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Sports - General
The world of sports memorabilia holds much opportunity for investors and hobbyists alike, from awards, programs, and trading cards to apparel, autographs, and equipment. Perhaps the only limiting factor in this pursuit is a piece’s scarcity and price.
The first days of modern sports created a number of opportunities for collecting, although acquiring sports memorabilia from this time period may be outside of many budgets. Some of the earliest known memorabilia items include vintage artwork, event programs, awards, and trading cards dating back as far as the 18th and 19th centuries.
Further into the 20th century, collecting memorabilia became popular, and the post-World War II era brought a major increase in merchandising of collector’s items and sports products. Trading cards, team apparel, and autographs were among some of the fastest growing markets of the time period. Today, the sports memorabilia realm has seen its share of overproduced, even non-authentic items, and deciphering what’s truly valuable has become an occupation for some.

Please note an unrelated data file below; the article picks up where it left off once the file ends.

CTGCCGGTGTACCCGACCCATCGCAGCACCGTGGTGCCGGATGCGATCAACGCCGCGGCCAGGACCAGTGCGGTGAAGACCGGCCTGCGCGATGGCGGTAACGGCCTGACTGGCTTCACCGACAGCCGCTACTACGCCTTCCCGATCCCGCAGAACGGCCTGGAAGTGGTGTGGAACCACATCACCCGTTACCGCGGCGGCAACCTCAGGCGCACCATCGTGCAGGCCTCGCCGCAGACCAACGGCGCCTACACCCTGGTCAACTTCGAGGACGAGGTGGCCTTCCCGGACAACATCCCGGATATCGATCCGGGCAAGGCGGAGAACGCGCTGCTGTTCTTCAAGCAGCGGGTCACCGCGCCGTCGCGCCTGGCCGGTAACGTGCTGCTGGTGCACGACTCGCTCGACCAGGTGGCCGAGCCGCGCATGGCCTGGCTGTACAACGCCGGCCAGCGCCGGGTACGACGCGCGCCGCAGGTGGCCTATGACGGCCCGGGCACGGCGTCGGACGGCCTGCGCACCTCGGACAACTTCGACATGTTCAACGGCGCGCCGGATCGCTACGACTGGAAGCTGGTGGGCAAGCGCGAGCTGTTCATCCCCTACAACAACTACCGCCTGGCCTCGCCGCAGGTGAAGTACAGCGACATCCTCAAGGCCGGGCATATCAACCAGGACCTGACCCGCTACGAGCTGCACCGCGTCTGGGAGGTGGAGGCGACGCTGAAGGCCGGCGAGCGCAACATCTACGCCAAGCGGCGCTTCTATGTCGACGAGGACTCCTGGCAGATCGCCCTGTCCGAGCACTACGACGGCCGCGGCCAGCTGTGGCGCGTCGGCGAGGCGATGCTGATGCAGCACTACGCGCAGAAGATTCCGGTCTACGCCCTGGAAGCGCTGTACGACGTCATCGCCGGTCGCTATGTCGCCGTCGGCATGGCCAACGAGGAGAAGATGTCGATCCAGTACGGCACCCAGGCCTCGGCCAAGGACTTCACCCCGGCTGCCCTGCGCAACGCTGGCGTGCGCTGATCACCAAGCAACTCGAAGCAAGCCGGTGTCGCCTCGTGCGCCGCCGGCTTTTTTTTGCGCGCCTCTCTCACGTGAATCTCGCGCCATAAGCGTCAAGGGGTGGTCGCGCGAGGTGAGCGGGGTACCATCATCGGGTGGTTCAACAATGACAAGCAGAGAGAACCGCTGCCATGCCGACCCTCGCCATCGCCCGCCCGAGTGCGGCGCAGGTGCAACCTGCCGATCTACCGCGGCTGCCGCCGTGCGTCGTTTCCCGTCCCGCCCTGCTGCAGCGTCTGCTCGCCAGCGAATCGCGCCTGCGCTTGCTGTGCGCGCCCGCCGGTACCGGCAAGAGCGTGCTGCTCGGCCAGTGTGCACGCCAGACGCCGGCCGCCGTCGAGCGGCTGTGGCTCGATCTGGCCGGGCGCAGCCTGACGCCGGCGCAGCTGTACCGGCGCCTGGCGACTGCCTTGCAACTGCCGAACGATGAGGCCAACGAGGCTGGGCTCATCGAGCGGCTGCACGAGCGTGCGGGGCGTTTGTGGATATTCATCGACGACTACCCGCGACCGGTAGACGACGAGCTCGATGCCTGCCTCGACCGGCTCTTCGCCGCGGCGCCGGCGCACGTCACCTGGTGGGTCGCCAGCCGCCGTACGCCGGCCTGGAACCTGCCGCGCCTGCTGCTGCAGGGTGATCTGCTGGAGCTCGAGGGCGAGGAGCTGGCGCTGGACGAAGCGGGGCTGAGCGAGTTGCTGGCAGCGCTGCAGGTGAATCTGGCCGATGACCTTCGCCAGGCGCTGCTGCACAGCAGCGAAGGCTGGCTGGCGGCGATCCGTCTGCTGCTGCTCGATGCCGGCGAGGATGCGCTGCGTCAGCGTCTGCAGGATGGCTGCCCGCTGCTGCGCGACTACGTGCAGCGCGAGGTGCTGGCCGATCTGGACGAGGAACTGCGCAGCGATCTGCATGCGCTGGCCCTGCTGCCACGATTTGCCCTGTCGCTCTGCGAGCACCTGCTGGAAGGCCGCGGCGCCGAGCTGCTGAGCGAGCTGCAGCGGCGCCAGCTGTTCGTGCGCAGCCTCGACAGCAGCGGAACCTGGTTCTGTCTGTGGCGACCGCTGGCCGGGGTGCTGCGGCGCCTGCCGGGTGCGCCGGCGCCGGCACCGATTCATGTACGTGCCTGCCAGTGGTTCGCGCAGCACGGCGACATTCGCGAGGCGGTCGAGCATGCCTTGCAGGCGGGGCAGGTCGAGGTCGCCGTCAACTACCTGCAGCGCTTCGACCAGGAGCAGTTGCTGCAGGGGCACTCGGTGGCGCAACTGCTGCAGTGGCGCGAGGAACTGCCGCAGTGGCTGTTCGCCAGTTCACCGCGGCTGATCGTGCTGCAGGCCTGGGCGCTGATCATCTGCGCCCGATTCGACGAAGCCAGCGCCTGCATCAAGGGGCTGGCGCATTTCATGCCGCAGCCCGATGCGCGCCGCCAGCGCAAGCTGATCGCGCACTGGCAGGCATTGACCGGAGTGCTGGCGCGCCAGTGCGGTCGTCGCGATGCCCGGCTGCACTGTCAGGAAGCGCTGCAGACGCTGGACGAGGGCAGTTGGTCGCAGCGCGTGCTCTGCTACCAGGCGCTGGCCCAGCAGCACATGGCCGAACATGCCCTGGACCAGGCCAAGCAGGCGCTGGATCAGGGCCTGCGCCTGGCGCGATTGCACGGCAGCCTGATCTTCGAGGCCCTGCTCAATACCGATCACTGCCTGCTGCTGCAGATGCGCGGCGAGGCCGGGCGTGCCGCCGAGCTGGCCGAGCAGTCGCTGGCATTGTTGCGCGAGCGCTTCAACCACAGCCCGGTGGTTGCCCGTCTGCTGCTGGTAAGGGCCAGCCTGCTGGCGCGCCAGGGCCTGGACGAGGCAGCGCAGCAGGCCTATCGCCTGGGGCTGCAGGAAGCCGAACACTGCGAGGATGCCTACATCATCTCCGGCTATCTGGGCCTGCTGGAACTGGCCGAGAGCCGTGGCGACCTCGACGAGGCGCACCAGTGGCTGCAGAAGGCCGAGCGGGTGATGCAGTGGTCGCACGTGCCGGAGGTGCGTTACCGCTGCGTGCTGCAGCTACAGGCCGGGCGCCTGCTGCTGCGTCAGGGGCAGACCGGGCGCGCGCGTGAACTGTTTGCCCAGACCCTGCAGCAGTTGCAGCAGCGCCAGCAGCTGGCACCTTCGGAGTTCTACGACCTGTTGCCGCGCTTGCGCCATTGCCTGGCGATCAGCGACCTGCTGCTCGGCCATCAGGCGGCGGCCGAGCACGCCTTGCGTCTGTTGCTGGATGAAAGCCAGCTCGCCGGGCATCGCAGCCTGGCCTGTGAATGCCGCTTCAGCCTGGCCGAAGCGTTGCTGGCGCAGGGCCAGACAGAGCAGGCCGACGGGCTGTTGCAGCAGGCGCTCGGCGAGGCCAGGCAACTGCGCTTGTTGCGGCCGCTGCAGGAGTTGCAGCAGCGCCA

When adding sports memorabilia to a collection, it’s important that one can authenticate the purchase as well as understand the item’s value. Buying Mint or Near-Mint will give a collector the best chance at owning sports memorabilia that appreciates in value.
The National Sports Collectors Convention is held each year in a designated U.S. city. The event is an opportunity for memorabilia collectors to buy, sell, or trade items as well as get autographs from some of sports greatest contenders
Mark McGwire’s 70th home run ball, also called the “Hope Diamond of Baseball,” sold for $3 million on a Guernsey auction in 1999
Olympic torches are among the highest earning Olympic collectibles on the market. Some have sold for hundreds of thousands each